strings.append(f'left: {self.left.value}' if self.left else 'left: None')
        strings.append(f'right: {self.right.value}' if self.right else 'right: None')
        return ', '.join(strings)

left = Node(4)
root = Node(5, left)
print(root) # value: 5, left: 4, right: None

We'd also like to compare two nodes by comparing their values. To do so, we overload the operator == with __eq__, < with __lt__, and >= with __ge__.

class Node:
    """ A struct to denote the node of a binary tree.
    It contains a value and pointers to left and right children.
    """
    def __init__(self, value, left=None, right=None):
        self.value = value
        self.left = left
        self.right = right

    def __eq__(self, other):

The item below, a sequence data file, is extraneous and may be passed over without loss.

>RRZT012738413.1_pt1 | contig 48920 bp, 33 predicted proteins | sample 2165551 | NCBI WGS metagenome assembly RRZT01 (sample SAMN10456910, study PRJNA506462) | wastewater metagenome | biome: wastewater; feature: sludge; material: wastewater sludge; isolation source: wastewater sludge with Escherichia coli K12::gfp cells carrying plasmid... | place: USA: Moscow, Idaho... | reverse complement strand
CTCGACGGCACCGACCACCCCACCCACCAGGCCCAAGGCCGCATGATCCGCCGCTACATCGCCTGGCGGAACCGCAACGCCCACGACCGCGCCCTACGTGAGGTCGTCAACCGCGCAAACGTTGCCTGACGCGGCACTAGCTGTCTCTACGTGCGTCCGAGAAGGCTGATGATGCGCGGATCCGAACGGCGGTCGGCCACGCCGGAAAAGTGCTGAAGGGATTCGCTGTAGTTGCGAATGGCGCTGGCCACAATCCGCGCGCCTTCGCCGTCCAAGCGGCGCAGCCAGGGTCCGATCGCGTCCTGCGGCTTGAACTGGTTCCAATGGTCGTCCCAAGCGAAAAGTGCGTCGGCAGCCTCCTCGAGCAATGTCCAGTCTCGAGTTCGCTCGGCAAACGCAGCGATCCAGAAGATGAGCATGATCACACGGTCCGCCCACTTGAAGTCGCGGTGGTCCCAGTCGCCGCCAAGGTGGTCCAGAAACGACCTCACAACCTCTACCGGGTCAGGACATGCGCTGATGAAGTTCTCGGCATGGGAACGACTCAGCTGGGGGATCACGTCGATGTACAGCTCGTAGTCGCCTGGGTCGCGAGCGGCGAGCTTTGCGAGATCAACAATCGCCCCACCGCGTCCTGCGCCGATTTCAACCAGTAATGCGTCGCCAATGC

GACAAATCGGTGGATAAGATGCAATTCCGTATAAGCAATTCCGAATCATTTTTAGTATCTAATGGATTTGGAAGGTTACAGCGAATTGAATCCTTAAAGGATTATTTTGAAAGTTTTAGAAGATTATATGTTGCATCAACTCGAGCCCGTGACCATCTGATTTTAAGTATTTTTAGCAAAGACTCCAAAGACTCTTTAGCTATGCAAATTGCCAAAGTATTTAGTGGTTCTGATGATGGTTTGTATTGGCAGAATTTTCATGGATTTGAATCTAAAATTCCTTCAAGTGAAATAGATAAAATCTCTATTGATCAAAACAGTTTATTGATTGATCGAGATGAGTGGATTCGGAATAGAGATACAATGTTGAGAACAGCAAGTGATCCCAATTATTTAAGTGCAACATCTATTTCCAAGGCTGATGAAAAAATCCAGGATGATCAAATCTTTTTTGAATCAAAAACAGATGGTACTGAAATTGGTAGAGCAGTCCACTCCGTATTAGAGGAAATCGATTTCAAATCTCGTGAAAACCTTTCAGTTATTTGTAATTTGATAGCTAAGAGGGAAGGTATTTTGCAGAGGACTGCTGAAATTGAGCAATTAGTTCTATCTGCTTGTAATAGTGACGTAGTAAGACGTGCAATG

return self.value == other.value

    def __lt__(self, other):
        return self.value < other.value

    def __ge__(self, other):
        return self.value >= other.value


left = Node(4)
root = Node(5, left)
print(left == root) # False
print(left < root) # True
print(left >= root) # False

For a comprehensive list of supported magic methods here or see the official Python documentation here (slightly harder to read).

Some of the methods that I highly recommend:

  • __len__: to overload the len() function.
  • __str__: to overload the str() function.
  • __iter__: if you want to your objects to be iterators. This also allows you to call next() on your object.